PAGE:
Over the past 20 years, banana growers such as Peter Inderbitzin and his family in Far North Queensland, have reduced their fertiliser application rates by up to 60%.
Over the last decade several government funded projects have targeted a reduction in nutrient (fertiliser) and pesticide runoff - particularly in the Wet Tropics where our combination of short sharp rivers and high rainfall pose a greater risk for runoff.
The banana industry have achieved a large reduction in fertiliser rates mostly due to a better understanding of plant nutrient requirements, which has enabled growers to match fertiliser application more effectively to crop requirements. The net result is cost savings for growers and less excess nutrients leaching into waterways.
The Inderbitzin family from Lakeland are a prime example of banana growers who are willing to adapt, innovate and diversify their business.
They were one of the first families to move into the Lakeland area in 1985, taking advantage of its rich volcanic soil, large blocks and flat land. Since then their banana farming operation has gone from strength to strength.
Recently the family has received a water quality incentive grant as part of the Australian Government’s Reef Trust III program. The funding is being used to improve the precision of their fertigation system, which allows them to apply fertiliser more regularly in smaller amounts, which reduces the chance of nutrients being leached in a high rainfall event.
The Inderbitzin family have also diversified into recycling by opening of their own recycling facility, Shark Recyclers, at Biboohra on the Atherton Tablelands where they produce commercial compost for use in agriculture, industry and the general public.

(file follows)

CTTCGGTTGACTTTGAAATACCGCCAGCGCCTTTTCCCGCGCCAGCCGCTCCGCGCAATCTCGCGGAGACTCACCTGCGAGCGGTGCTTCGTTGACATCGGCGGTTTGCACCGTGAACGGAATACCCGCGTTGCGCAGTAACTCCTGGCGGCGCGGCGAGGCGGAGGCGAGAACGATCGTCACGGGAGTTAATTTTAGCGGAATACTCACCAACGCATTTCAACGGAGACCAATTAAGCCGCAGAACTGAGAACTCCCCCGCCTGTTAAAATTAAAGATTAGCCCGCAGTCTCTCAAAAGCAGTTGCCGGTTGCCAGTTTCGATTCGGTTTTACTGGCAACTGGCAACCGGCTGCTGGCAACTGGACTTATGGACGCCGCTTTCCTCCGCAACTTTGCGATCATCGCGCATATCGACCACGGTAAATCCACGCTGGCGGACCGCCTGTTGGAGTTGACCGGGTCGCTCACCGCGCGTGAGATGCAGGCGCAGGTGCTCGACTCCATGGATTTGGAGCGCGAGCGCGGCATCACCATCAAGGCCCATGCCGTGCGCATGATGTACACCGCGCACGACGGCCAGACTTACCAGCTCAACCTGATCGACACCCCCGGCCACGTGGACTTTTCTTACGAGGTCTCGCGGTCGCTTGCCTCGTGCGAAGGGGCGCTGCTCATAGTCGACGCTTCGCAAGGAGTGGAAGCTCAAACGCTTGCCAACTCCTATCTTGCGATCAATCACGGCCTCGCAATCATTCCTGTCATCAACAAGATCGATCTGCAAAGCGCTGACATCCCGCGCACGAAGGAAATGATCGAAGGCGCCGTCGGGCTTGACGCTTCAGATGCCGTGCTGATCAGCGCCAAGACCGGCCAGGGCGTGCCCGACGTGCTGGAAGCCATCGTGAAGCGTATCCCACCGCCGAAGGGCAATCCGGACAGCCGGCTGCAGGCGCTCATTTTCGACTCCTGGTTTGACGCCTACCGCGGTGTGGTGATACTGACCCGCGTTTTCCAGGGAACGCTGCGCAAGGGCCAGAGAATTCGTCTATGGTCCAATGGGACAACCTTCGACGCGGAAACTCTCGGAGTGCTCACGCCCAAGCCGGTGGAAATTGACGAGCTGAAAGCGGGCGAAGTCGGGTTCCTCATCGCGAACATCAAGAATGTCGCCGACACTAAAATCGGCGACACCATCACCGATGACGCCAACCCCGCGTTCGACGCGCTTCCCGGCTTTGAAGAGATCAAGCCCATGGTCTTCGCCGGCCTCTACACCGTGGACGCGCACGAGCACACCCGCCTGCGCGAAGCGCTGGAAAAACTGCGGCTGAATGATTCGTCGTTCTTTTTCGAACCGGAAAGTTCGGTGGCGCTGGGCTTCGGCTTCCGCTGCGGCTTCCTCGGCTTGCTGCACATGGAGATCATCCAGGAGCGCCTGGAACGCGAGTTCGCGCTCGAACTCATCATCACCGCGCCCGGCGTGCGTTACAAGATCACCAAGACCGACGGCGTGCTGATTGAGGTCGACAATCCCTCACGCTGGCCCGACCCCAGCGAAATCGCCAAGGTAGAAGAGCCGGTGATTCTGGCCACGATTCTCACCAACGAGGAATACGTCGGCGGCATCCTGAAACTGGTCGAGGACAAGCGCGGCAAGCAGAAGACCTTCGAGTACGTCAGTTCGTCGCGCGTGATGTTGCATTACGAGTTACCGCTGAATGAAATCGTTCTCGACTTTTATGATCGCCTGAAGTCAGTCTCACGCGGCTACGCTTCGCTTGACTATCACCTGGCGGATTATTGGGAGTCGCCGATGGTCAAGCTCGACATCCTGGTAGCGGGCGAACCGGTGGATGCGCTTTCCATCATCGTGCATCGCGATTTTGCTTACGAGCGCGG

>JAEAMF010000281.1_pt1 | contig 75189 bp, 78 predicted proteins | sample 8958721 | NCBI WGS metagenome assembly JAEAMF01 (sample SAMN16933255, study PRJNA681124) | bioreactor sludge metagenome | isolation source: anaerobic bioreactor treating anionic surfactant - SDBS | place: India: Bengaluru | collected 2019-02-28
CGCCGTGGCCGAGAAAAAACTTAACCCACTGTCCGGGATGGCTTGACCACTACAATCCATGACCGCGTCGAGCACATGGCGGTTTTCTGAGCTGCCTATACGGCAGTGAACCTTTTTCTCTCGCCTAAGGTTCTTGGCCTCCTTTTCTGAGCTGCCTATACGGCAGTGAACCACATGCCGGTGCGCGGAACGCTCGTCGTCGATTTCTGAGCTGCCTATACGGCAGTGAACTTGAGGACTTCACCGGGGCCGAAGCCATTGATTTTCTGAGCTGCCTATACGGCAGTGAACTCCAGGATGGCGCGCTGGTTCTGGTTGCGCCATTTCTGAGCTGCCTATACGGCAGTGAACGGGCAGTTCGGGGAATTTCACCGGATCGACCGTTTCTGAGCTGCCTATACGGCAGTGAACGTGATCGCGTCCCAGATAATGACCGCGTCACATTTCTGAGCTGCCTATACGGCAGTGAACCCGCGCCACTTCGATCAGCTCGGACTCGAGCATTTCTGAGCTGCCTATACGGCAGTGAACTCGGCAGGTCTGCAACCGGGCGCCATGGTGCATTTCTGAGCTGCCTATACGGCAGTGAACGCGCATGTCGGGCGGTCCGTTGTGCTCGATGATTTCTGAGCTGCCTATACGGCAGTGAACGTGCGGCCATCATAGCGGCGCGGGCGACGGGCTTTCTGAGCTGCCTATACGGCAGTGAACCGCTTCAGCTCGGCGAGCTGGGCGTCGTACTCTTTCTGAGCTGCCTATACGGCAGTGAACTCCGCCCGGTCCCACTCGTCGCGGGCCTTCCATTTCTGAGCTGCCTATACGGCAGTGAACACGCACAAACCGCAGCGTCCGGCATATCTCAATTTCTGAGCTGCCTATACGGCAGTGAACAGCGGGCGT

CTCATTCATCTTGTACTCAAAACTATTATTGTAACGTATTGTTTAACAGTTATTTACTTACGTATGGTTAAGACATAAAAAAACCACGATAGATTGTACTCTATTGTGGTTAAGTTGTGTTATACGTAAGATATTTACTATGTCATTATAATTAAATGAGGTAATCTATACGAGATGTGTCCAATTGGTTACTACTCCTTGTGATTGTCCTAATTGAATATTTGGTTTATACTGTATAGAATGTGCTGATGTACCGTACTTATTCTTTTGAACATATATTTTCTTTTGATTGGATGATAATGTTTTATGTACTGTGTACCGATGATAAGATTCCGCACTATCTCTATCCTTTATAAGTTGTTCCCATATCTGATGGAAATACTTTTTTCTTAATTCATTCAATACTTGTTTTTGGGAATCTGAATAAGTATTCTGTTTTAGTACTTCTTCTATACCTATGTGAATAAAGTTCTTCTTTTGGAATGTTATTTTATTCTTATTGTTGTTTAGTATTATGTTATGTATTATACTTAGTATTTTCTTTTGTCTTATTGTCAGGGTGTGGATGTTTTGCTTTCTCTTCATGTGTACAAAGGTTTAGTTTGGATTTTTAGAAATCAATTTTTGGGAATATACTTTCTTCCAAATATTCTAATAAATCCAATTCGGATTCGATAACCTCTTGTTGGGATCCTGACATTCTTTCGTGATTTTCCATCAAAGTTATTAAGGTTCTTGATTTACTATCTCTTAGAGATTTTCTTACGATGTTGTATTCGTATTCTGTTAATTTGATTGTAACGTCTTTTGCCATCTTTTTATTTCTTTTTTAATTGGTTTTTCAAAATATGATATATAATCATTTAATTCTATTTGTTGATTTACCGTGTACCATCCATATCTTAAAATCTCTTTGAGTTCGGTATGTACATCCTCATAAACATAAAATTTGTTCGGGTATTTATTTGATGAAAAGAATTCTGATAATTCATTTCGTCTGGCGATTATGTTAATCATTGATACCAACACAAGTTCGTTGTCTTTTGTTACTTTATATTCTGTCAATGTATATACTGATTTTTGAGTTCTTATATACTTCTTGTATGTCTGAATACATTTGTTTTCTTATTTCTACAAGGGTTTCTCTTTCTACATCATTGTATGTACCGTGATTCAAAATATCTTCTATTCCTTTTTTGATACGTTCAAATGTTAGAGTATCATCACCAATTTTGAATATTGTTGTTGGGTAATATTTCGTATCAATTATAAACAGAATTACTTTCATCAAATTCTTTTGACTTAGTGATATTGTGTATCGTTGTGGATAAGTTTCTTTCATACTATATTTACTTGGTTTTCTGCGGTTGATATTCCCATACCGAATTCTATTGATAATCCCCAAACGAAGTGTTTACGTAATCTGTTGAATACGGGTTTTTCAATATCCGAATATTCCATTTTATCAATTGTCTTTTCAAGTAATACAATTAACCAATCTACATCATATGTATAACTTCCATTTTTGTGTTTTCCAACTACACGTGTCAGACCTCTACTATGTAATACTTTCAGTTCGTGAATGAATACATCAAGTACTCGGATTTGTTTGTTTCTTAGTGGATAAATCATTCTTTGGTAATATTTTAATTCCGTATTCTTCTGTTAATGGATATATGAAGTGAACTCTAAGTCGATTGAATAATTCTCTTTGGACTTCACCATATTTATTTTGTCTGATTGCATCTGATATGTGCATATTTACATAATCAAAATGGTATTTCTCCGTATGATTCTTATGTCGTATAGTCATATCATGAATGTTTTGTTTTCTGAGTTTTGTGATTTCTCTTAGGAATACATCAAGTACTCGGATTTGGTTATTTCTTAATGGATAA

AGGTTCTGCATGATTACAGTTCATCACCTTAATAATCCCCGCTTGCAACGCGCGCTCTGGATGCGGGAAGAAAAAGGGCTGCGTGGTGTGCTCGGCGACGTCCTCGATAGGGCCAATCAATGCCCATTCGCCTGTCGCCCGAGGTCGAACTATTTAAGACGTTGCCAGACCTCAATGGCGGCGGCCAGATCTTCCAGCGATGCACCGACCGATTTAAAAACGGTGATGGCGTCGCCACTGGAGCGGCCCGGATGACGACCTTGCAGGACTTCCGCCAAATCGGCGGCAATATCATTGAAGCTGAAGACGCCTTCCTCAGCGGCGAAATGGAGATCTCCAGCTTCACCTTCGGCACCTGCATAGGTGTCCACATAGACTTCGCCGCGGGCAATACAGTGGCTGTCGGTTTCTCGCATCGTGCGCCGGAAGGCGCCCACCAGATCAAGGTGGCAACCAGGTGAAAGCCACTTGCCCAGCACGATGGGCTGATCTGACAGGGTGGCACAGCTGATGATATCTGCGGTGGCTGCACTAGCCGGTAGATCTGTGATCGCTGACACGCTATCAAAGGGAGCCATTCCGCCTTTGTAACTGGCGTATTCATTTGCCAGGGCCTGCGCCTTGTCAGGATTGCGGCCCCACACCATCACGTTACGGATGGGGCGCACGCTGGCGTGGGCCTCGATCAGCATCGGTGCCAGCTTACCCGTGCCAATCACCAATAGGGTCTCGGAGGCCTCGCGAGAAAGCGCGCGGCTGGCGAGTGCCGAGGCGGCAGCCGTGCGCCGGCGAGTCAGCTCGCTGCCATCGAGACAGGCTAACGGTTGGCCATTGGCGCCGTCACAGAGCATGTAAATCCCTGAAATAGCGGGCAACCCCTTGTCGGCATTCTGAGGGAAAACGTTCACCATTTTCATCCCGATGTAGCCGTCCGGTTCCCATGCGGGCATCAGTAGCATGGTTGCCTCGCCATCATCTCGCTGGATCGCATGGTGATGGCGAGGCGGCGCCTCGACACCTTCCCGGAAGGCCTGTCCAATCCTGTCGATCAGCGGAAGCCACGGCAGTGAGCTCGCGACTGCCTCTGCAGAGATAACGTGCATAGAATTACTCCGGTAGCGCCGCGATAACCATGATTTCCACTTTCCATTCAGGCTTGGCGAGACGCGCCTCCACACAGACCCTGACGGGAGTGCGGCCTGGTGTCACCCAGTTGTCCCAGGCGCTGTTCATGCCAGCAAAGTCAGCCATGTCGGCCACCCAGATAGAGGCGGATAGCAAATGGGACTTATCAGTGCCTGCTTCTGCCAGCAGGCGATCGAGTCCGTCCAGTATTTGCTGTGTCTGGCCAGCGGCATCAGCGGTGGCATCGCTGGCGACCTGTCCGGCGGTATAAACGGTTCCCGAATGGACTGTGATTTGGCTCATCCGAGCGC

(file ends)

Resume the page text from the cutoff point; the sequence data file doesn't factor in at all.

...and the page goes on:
The application of compost has been very beneficial to their farms, lifting the organic matter in the soils from 1.6% to 8%. This increases the water holding capacity of the soil allowing it to hold on to moisture, thereby reducing nutrient runoff. The use of compost has enabled them to reduce their use of chemical fertilisers by 60%, without affecting production or quality.
Innovation is an area receiving an increased focus by industry and government. The Australian Government’s Reef Trust III program has committed funding to support innovative ideas that go beyond current industry best practice when it comes to nutrient, pesticide and sediment management practices. This is an exciting and new opportunity for the banana industry.
If you have an innovative idea to improve on-farm nutrient and sediment management practices on banana farms or would like more information on what innovative practices the banana industry is exploring, call the Reef Extension Team on (07) 4015 2797.
The Reef Alliance Program is a partnership between agricultural industry, regional NRM bodies and facilitated by the Queensland Farmers’ Federation (QFF), with a common goal of securing the future health of the Great Barrier Reef. The Reef Alliance Program is funded by the Australian Government and delivered through the Reef Trust.
Thanks to Dale Bennett at the Australian Banana Grower's Council